DM168

THE RULES OF THE GAME

Michelle Pfeiffer, Percy Sledge and the cricket lingo connection

Michelle Pfeiffer, Percy Sledge and the cricket lingo connection
Tom Blundell of New Zealand digs out a yorker during day three of the Third Test match between England and New Zealand at Headingley on 25 June 2022 in Leeds, England. (Photo: Visionhaus / Getty Images)

Cricket is a weird game. Full stop. It’s a constrained artifice full of dense complexities.

The laws of cricket (there are 42 of them plus five appendices) run to 63 small-print pages. And beyond that thicket of regulation lies an abundance of things you should not do according to some unspoken codes, the transgression of which incurs the ultimate British Imperial slur: “That was just not cricket, sir.”

Explaining the game to a novice is almost impossible.

In the 1980s, I played plenty of cricket by the Thames in southwest London on the beautiful Kew Green, where the game was first recorded in 1732. Because it’s on the pedestrian route from the bus stop and train station to the tourist magnet of Kew Gardens, matches on the Green attract hordes of bewildered multinational spectators, many of whom walk straight across the pitch while the action is on.

I was once wicketkeeping, crouched in the cordon awaiting a delivery from our fearsome quickie, when I was tapped on the shoulder and asked in a thick German accent: “Vot are you doink?”

In a typically laddish exploit, we took to amusing ourselves by inventing explanations of the game to unsuspecting tourists enquiring about our curious sporting activity. “If the two men wearing leggings hit the chukka with their futtock into the two men wearing coats then they get a goal. If the man running in fast hits the dedans his team gets a chiselwangel. The team with the most of both after 10 days wins the crested swan.”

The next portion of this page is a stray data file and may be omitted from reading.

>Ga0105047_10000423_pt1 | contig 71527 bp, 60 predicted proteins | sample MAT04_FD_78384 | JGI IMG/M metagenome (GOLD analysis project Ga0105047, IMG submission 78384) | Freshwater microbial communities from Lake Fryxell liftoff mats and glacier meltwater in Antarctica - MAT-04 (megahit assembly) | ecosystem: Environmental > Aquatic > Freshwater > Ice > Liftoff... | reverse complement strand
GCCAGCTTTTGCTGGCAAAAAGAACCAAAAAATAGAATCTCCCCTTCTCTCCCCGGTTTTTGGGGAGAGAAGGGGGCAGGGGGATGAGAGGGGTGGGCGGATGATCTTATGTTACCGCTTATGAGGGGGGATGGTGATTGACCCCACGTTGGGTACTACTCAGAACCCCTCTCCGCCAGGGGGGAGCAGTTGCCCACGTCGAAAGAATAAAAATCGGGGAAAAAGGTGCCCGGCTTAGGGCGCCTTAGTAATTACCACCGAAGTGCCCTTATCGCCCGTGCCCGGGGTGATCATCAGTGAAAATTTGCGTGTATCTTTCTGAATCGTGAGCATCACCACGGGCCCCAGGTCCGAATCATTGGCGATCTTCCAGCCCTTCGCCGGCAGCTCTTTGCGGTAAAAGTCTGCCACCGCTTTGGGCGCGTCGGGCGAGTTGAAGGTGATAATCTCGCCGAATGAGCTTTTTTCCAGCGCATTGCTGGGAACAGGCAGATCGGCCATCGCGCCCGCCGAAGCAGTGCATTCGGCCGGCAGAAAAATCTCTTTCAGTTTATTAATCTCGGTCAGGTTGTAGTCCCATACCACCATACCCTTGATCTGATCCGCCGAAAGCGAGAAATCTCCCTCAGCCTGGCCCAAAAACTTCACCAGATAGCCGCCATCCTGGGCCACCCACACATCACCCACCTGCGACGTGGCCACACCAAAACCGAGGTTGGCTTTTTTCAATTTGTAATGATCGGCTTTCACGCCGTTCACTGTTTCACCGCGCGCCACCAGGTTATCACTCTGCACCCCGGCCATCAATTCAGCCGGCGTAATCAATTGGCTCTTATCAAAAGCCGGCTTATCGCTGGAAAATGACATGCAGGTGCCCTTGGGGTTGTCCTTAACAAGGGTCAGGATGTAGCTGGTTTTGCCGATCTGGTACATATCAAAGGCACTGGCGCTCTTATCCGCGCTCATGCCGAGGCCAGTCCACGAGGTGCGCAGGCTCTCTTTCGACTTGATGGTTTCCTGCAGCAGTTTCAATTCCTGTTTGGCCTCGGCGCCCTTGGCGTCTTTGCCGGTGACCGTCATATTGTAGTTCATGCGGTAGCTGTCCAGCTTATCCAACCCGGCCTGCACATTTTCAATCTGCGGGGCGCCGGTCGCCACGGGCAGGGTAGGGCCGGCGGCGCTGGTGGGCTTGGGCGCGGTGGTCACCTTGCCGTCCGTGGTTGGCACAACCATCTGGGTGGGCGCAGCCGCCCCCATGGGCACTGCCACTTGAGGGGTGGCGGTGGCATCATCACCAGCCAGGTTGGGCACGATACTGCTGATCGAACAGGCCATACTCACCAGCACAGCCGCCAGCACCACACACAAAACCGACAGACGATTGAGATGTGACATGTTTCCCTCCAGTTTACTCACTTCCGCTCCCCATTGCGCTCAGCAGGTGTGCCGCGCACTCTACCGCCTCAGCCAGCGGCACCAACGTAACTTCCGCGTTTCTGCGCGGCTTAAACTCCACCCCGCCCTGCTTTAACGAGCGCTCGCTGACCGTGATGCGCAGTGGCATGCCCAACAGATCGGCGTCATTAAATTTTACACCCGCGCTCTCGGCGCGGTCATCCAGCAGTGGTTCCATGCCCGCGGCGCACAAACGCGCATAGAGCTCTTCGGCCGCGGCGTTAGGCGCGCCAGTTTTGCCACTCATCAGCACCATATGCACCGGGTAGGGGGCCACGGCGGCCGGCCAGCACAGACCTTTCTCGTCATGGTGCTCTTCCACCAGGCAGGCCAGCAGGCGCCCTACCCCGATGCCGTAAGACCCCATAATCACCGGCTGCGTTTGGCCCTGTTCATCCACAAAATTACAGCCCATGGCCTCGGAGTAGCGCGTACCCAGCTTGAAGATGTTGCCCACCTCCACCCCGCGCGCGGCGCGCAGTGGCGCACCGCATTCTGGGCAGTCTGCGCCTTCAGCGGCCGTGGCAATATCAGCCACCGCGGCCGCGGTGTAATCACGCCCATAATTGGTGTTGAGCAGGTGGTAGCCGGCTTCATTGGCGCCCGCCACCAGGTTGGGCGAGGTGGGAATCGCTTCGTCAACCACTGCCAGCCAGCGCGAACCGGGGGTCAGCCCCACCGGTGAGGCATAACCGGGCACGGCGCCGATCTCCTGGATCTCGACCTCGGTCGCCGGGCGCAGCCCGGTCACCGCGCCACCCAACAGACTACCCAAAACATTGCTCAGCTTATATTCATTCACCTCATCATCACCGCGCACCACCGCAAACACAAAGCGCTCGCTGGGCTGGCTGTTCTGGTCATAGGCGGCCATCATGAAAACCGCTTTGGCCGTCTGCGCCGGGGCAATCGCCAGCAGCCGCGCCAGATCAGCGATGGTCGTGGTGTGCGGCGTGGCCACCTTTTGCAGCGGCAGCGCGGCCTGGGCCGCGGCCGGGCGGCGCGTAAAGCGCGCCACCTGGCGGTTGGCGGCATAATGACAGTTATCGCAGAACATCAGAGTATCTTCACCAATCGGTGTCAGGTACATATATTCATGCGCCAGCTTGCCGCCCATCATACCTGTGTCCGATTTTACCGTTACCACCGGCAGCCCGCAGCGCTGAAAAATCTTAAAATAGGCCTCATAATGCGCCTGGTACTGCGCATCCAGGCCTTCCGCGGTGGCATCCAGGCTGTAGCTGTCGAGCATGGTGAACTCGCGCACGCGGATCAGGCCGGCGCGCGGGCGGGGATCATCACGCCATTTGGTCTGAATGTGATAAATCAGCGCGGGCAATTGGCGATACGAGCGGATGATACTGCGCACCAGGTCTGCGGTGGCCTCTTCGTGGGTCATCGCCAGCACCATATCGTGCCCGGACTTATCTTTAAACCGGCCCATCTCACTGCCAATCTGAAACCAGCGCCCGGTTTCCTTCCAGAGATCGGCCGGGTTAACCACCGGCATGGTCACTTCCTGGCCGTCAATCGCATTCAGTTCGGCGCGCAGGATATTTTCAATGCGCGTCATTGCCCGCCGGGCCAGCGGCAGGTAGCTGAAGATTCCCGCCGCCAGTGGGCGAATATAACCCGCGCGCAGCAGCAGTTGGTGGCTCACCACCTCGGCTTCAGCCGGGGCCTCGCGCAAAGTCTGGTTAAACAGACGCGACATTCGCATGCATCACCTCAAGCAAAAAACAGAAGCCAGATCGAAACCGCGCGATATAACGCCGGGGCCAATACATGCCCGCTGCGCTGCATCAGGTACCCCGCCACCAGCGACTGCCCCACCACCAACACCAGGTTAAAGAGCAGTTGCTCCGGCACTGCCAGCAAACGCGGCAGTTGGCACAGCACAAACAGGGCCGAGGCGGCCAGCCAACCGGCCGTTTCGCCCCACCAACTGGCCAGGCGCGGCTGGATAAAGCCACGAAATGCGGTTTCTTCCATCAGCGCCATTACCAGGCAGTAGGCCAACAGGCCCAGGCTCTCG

Mind you, we needn’t have bothered with fiction because the real lexicon of the game is strange enough. You can, for example, be playing in an Ashes Test and be yorked by a Jaffa for a duck as part of a hat-trick that gave the bowler a Michelle and be sledged on the way off.  

As Manuel in Fawlty Towers would say: “Qué?”

Let’s break that down.


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The Ashes is the name given to the series between England and Australia. The ashes were metaphorical after a shocking English defeat in 1882 that produced a mock obituary in a London newspaper saying English cricket should be cremated and the ashes sent to Australia. They became tangible when Australia lost heavily at home a year later and a group of Melbourne women presented the triumphant England captain with a tiny urn containing the ashes of a burnt bail.

A Test — a five-day international match — also has a literal derivation. The first English teams to tour Australia were “testing themselves” against the opposition, often in games of 11 against 18.

A yorker — a fast full delivery that passes under the bottom of the bat — reportedly takes its name from an old saying, “to put Yorkshire on someone”, which meant to outwit them. Clearly, the northern English county — the home of Len Hutton, Fred Trueman, Geoffrey Boycott and Joe Root — has a reputation for cunning.

A Jaffa — an unplayable delivery – derives either from Jaffa oranges or the iconic English Jaffa Cake, both of which are very sweet.  

A duck — the humiliation of getting out without scoring — comes from the shape of the number nought, which looks like a duck’s egg.

A hat-trick — the rare achievement of three wickets in three consecutive balls by the same bowler — stems from spectators taking a collection for a man who performed the feat in the 1850s and buying him a hat with the proceeds.